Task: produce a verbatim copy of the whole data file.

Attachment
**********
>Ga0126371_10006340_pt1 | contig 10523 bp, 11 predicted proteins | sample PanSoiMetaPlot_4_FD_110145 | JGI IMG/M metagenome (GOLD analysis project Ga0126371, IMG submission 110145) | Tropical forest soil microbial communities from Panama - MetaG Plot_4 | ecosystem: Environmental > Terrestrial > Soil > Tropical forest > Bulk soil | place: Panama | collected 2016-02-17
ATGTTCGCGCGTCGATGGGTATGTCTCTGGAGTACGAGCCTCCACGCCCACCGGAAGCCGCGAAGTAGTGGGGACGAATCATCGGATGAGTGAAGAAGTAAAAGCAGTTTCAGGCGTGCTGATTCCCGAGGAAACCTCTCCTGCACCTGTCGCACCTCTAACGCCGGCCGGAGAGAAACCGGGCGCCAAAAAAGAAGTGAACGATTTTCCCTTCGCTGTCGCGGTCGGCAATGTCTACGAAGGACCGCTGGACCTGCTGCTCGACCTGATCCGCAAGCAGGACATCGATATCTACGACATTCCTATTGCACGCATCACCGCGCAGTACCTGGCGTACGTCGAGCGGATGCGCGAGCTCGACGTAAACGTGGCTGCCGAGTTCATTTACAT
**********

>Ga0126371_10006340_pt1 | contig 10523 bp, 11 predicted proteins | sample PanSoiMetaPlot_4_FD_110145 | JGI IMG/M metagenome (GOLD analysis project Ga0126371, IMG submission 110145) | Tropical forest soil microbial communities from Panama - MetaG Plot_4 | ecosystem: Environmental > Terrestrial > Soil > Tropical forest > Bulk soil | place: Panama | collected 2016-02-17
ATGTTCGCGCGTCGATGGGTATGTCTCTGGAGTACGAGCCTCCACGCCCACCGGAAGCCGCGAAGTAGTGGGGACGAATCATCGGATGAGTGAAGAAGTAAAAGCAGTTTCAGGCGTGCTGATTCCCGAGGAAACCTCTCCTGCACCTGTCGCACCTCTAACGCCGGCCGGAGAGAAACCGGGCGCCAAAAAAGAAGTGAACGATTTTCCCTTCGCTGTCGCGGTCGGCAATGTCTACGAAGGACCGCTGGACCTGCTGCTCGACCTGATCCGCAAGCAGGACATCGATATCTACGACATTCCTATTGCACGCATCACCGCGCAGTACCTGGCGTACGTCGAGCGGATGCGCGAGCTCGACGTAAACGTGGCTGCCGAGTTCATTTACAT